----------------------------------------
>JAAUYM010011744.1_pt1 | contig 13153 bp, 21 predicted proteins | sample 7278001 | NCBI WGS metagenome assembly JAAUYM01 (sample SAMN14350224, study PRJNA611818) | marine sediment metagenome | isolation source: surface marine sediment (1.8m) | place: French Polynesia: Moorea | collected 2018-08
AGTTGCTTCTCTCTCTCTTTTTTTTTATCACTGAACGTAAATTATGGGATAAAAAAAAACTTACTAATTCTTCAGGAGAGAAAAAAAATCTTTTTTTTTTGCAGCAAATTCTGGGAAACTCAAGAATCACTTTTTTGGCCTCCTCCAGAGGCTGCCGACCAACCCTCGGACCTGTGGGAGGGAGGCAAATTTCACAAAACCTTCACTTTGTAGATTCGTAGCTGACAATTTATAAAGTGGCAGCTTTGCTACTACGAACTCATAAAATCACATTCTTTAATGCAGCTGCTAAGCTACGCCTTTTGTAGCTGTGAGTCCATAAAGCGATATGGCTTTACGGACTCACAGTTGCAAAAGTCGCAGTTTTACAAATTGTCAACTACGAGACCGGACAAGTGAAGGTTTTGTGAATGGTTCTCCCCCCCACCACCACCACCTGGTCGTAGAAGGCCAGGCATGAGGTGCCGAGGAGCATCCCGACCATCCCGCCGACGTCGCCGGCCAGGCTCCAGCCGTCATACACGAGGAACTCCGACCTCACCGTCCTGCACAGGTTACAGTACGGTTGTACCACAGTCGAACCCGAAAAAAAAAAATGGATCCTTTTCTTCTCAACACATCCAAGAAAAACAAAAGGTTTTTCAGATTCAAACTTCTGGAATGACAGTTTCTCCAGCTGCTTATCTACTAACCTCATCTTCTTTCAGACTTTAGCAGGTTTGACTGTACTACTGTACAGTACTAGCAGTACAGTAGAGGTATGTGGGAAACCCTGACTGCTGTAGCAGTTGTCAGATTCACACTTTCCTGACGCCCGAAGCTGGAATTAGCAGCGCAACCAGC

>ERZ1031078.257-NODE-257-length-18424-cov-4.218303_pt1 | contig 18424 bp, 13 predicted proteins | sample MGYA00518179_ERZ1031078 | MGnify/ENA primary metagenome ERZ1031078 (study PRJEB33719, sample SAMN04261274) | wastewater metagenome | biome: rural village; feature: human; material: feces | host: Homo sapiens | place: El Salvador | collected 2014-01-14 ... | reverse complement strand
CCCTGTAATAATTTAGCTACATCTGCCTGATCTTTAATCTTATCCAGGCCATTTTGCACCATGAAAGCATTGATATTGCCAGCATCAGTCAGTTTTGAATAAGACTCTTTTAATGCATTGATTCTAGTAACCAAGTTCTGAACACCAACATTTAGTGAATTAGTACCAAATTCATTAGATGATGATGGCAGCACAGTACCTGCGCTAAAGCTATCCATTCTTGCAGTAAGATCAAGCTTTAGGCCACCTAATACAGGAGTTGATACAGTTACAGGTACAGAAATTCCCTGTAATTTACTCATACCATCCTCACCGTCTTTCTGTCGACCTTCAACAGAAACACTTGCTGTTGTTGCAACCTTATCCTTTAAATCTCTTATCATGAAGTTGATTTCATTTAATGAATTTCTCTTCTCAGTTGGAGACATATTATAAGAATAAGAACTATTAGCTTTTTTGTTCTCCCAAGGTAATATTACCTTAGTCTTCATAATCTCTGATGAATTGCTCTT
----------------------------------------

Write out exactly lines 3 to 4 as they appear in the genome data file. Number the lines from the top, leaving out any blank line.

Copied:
>ERZ1031078.257-NODE-257-length-18424-cov-4.218303_pt1 | contig 18424 bp, 13 predicted proteins | sample MGYA00518179_ERZ1031078 | MGnify/ENA primary metagenome ERZ1031078 (study PRJEB33719, sample SAMN04261274) | wastewater metagenome | biome: rural village; feature: human; material: feces | host: Homo sapiens | place: El Salvador | collected 2014-01-14 ... | reverse complement strand
CCCTGTAATAATTTAGCTACATCTGCCTGATCTTTAATCTTATCCAGGCCATTTTGCACCATGAAAGCATTGATATTGCCAGCATCAGTCAGTTTTGAATAAGACTCTTTTAATGCATTGATTCTAGTAACCAAGTTCTGAACACCAACATTTAGTGAATTAGTACCAAATTCATTAGATGATGATGGCAGCACAGTACCTGCGCTAAAGCTATCCATTCTTGCAGTAAGATCAAGCTTTAGGCCACCTAATACAGGAGTTGATACAGTTACAGGTACAGAAATTCCCTGTAATTTACTCATACCATCCTCACCGTCTTTCTGTCGACCTTCAACAGAAACACTTGCTGTTGTTGCAACCTTATCCTTTAAATCTCTTATCATGAAGTTGATTTCATTTAATGAATTTCTCTTCTCAGTTGGAGACATATTATAAGAATAAGAACTATTAGCTTTTTTGTTCTCCCAAGGTAATATTACCTTAGTCTTCATAATCTCTGATGAATTGCTCTT